Analysts: Anonymous to decline in 2013

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Analysts: Anonymous to decline in 2013

Security vendor finds hacking group predictable.

Senior security researchers at Intel-owned security vendor McAfee have dubbed 2013 the year the Anonymous hacking collective will face stagnation and decline.

Anonymous, a ‘loosely connected’ hacktivist movement that sprung up from 4Chan in 2003, has for a decade directed cyber-attacks at targets as varied as News Corp, The US, UK and Australian Governments, suspected pedophilia rings, the Church of Scientology and various rights holder groups such as record and film companies.

Such was Anonymous’ momentum and impact that Time Magazine named the collective the ‘Person of the Year’ in 2012.

But McAfee analysts, releasing their 2013 predictions, have gauged that Anonymous’ techniques are now well understood and predicted its influence will decline.

“Sympathisers of Anonymous are suffering,” the analysts wrote. “Too many uncoordinated and unclear operations have been detrimental to its reputation.”

“Anonymous’ level of technical sophistication has stagnated,” McAfee said, referring to the group's reliance on Distributed Denial of Service attacks, “and its tactics are better understood by its potential victims.”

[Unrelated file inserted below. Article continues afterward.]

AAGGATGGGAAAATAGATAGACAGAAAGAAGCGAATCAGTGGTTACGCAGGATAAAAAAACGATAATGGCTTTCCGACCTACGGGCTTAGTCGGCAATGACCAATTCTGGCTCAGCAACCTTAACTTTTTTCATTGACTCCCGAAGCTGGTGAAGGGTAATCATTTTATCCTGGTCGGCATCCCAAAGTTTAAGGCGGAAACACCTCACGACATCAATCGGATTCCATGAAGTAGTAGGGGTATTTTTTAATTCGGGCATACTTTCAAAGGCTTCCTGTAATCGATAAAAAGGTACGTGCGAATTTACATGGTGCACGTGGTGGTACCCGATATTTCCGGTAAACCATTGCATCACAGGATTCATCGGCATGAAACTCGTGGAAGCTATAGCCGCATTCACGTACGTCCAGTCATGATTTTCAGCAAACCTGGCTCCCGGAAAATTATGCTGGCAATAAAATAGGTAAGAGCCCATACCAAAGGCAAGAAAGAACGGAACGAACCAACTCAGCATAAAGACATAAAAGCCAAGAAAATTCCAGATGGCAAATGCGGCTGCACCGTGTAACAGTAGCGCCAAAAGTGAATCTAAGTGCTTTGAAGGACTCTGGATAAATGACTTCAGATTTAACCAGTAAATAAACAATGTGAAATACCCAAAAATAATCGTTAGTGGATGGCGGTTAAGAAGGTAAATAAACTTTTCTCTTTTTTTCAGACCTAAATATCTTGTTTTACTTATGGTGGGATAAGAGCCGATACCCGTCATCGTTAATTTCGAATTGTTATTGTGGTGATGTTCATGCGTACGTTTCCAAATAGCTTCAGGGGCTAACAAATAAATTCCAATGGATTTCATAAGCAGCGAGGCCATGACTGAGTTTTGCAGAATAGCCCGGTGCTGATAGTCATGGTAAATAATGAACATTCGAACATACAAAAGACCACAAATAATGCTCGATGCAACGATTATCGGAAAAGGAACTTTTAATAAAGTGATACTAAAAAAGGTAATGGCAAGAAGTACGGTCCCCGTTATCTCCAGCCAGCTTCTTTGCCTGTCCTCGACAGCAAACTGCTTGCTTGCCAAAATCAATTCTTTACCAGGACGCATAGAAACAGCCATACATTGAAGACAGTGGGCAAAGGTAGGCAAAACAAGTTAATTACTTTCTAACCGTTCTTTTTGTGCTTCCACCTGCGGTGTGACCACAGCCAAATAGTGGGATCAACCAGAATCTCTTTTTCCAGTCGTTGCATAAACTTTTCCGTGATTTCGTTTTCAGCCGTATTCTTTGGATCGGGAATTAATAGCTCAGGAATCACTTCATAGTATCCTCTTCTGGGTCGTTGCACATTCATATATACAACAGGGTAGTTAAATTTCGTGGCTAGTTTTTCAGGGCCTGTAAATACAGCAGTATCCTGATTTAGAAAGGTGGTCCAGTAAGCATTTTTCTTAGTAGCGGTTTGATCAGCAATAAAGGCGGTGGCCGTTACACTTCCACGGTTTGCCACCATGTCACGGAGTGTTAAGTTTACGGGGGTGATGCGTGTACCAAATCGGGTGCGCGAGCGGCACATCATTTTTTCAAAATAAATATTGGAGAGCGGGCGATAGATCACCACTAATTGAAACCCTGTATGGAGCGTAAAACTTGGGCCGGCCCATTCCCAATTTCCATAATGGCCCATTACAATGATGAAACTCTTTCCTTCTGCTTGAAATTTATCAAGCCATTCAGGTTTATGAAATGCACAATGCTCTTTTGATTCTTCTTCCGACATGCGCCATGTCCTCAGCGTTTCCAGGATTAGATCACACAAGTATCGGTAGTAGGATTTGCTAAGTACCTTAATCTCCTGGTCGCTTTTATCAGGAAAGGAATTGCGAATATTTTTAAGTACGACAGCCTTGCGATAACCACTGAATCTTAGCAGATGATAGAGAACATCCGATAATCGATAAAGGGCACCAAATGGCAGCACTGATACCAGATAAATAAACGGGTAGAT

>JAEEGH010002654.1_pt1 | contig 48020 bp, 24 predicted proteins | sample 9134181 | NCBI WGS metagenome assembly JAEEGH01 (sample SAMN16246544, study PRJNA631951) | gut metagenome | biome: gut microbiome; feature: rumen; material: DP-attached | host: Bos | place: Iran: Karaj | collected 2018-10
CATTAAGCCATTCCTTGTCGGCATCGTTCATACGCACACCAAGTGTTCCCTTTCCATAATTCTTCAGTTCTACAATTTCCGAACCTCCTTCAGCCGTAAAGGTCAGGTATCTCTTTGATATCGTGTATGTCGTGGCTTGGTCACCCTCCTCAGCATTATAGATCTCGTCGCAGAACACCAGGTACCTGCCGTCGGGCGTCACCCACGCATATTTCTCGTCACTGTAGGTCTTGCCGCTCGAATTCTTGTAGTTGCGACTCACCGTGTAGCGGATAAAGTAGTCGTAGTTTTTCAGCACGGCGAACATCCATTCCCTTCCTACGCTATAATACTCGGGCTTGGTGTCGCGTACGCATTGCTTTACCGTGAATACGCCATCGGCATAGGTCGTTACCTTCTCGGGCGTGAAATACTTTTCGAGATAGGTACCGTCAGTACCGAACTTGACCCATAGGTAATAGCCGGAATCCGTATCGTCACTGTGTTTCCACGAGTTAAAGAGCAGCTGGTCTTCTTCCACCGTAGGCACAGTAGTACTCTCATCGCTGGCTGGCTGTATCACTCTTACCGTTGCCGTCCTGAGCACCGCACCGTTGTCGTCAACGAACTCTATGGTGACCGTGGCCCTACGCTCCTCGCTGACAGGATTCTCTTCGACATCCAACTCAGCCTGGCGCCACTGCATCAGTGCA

The analysts said Anonymous may draw new support from alliances with anti-globalisation groups such as splinters of the Occupy Wall Street movement.

The future for hacktivism, the analysts said, is in the hands of individuals and groups prepared to be named when hacking for a cause they feel are just.

A larger concern, the analysts said, is the growing numbers and sophistication of groups of “patriot” hackers attacking institutions that do not subscribe to their political world view – not to mention the sanctioned cyber-armies of nation states.

Among McAfee’s other predictions:

  • Rapid development of ways to attack Windows 8 and HTML5.
  • The rise of mobile worms that buy malicious apps and steal via tap-and-pay NFC.
  • Large-scale attacks like Stuxnet that attempt to destroy infrastructure.
  • SMS spam from infected phones.
  • “Hacking as a Service” and the rise of mobile phone ransomware “kits”.
  • Nation states and armies will be more frequent sources and victims of cyberthreats. 
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